Mont Blanc

Ruth had this dream of riding a cable car to the top of Mont Blanc- or as close as you can get- and drinking chocolate there. So we did what we could to realise it. To be honest it was a bit of a nightmare. The cable car was crowded and swayed like a ship and by the time we emerged on the pinnacle of L'Aigulle du Midi- and it really is a pinnacle- like something on the borders of Mordor- we were suffering from a combination of altitude sickness and sea-sickness which was seriously weird and unpleasant. I don't know if there was hot chocolate on offer- but if there was it was just about the last thing any of us would have wanted to contemplate- and the posh restaurant was closed. Ailz and I made a dizzy tour of the souvenir shop- which sells crud- and came down again on the next available car. Ruth and Matt lasted half an hour longer- but only- we learned later-  because Ruth was initially too giddy to move.  I would like to have some pictures to show you of the view from the summit, but it was blowing hard and cold on the observation platforms and I was afraid of losing my hat. At the bottom of the mountain- in the building housing the cable car- there's a nice, clean, little cafeteria to recover in. I had rabbit pie and frozen raspberry mousse- and I'll tell you what- it's almost impossible to get a really bad meal in France.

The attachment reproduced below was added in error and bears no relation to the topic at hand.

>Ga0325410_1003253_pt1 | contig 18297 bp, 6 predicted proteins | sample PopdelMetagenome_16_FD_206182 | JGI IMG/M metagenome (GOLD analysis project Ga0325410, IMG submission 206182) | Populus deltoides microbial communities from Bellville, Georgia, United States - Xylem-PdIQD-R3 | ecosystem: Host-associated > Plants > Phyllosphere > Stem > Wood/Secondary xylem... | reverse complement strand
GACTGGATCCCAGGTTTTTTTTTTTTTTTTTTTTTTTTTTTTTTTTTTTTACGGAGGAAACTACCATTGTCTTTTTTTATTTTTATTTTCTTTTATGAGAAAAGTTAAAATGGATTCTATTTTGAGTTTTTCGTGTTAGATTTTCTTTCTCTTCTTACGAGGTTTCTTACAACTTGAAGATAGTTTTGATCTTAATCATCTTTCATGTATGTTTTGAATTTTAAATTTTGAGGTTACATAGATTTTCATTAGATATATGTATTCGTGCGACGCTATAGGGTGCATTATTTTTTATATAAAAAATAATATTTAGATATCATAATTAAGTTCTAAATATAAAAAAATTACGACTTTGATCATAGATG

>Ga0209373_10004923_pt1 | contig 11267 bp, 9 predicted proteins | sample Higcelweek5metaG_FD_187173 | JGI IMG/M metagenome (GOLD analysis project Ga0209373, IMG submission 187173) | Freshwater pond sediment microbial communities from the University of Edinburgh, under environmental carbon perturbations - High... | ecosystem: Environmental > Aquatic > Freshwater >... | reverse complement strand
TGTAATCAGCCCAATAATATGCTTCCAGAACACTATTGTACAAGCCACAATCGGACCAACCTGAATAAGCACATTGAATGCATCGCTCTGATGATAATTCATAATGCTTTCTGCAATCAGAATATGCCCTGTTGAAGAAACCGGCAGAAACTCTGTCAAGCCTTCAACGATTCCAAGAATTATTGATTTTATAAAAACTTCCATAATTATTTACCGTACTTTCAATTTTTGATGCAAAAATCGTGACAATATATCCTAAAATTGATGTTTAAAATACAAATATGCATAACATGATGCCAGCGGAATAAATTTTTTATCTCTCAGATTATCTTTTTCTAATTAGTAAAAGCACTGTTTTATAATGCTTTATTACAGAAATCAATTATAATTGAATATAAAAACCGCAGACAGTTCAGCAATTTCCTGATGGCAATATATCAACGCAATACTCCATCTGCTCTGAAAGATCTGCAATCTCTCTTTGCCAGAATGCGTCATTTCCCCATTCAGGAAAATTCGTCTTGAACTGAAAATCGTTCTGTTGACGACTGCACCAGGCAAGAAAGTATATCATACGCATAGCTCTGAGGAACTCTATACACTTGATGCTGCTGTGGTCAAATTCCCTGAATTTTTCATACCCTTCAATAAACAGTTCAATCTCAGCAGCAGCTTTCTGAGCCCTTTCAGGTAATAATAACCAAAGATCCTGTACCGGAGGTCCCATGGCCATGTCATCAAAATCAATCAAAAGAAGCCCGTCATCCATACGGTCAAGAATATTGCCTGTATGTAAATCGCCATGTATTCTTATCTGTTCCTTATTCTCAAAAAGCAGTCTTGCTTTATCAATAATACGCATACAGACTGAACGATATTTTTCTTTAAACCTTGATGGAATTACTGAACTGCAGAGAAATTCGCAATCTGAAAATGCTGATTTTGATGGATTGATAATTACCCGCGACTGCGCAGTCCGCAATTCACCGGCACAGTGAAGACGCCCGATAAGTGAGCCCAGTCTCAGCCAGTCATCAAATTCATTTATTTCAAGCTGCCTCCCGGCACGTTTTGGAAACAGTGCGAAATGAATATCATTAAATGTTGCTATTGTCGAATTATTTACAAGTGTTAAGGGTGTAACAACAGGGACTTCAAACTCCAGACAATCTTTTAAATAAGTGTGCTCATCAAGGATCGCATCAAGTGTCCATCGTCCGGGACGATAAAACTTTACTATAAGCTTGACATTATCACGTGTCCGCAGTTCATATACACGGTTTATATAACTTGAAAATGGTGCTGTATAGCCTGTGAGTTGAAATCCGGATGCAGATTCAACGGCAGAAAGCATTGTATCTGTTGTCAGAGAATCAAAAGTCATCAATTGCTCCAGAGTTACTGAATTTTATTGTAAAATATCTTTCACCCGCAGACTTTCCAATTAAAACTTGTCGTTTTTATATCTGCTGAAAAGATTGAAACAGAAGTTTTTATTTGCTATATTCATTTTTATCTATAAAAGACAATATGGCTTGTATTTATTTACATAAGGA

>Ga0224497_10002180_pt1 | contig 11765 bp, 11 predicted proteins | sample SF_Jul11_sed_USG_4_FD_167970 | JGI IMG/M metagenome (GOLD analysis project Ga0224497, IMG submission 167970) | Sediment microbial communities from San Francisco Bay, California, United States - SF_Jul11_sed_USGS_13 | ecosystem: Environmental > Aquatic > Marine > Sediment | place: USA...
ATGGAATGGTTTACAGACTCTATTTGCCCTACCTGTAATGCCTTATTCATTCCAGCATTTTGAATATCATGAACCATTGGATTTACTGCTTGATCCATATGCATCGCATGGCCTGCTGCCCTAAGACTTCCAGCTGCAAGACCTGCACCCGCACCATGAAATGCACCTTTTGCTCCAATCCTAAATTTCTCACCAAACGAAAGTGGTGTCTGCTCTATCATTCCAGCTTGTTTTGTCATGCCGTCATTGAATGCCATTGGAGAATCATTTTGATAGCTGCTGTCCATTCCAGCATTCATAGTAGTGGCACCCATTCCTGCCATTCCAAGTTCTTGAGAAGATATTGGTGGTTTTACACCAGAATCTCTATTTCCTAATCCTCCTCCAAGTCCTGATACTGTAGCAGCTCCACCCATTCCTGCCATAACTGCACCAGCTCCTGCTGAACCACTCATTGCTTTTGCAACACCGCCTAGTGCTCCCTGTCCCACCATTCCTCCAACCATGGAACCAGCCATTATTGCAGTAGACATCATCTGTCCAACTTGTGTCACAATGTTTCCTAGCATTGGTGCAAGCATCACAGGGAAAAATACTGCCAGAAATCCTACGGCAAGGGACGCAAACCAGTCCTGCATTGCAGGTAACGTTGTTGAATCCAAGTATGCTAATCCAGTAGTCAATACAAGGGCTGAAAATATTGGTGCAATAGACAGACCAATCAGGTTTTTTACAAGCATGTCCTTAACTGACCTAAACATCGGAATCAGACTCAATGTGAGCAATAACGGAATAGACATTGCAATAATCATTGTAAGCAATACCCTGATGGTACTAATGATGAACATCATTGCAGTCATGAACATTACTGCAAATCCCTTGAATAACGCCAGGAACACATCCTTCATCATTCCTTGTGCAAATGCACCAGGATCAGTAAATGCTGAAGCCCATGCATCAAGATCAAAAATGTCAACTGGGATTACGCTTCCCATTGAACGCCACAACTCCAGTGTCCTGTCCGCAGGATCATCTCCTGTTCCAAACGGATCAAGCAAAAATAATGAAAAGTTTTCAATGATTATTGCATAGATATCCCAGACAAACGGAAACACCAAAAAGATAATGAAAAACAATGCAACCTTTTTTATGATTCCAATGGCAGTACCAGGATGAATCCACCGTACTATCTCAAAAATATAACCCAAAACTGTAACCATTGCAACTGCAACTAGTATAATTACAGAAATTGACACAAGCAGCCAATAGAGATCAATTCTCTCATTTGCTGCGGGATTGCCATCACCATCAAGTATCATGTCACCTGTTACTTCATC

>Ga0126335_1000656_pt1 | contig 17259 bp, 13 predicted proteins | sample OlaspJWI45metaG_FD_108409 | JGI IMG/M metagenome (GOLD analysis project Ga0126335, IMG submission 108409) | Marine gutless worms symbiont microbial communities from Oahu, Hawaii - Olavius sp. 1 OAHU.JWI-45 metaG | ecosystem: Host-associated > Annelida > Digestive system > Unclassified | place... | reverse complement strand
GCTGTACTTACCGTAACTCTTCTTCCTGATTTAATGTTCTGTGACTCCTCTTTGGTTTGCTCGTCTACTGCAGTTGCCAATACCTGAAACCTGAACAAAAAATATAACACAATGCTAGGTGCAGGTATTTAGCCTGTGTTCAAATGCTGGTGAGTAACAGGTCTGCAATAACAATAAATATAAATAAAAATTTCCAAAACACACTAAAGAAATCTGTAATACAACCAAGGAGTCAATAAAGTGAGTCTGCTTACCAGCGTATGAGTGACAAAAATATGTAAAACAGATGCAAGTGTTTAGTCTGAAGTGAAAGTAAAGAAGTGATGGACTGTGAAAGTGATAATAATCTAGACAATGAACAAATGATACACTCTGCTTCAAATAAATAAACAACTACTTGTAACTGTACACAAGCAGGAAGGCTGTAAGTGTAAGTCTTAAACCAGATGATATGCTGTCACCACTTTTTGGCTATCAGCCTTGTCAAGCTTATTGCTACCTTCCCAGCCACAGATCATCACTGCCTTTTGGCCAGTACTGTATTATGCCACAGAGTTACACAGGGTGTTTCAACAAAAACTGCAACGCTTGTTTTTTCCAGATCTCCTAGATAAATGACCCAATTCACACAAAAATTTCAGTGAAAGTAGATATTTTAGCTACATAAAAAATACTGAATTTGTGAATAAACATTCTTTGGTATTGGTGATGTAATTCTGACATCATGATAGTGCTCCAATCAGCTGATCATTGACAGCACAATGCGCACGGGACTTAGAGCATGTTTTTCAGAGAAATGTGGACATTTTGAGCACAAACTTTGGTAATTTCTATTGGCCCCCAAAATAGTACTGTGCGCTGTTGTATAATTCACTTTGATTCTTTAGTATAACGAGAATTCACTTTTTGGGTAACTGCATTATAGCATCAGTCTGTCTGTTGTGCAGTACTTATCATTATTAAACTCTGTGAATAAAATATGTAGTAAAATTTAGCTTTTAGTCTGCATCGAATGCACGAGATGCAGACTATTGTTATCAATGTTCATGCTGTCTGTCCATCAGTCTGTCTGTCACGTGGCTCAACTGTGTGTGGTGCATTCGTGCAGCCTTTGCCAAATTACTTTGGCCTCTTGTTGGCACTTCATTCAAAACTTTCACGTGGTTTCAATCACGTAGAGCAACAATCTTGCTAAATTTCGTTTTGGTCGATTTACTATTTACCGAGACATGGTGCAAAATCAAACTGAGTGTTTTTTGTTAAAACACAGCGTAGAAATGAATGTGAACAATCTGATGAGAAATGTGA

A few mountains have highly distinctive profiles- the Eiger for instance and the Matterhorn. Mont Blanc isn't one of them. The last of these photos certainly shows Mt Blanc. I'm not sure about the others.  

 







And here are my dauntless companions.....


CERN And Ferney-Voltaire

Monday morning was all about packing and cleaning the appartment. In the afternoon we drove Matt home to CERN. We'd hoped to take a tour of the visitor centre- the wooden globe in the photo below- but it was closed for repairs. CERN above ground looks like a business park.



With time on our hands, we went to Ferney- a not particularly pretty, small town-  famous as the home of Voltaire- and the site of his many, philanthropic and daring social experiments.   There's a statue- inscribed to Le patriarche de Ferney, a fountain with his bust on it, and a painting on the side of the hotel which shows him in silhouette, sitting, drinking some enlightenment beverage, legs crossed, with a slipper dangling from his toes. Voltaire was a very great man and a very good man- a secular saint- and I was moved to be in his presence. His so-called chateau, on the edge of town- is a tasteful and modest country house. I don't know if it opens to the public, but it was certainly closed on this occasion- and I got no closer than the gates.



In the evening we dined at the Coq Rouge in St Genois. I ate foie gras, fried in a raspberry vinegar sauce, veal kidneys in a gingerbread and mustard sauce and a coupe colonel- which is lemon sorbet with vodka. I've racked my brains to remember if I've ever had a better meal in the past 59 years- and I don't believe I have.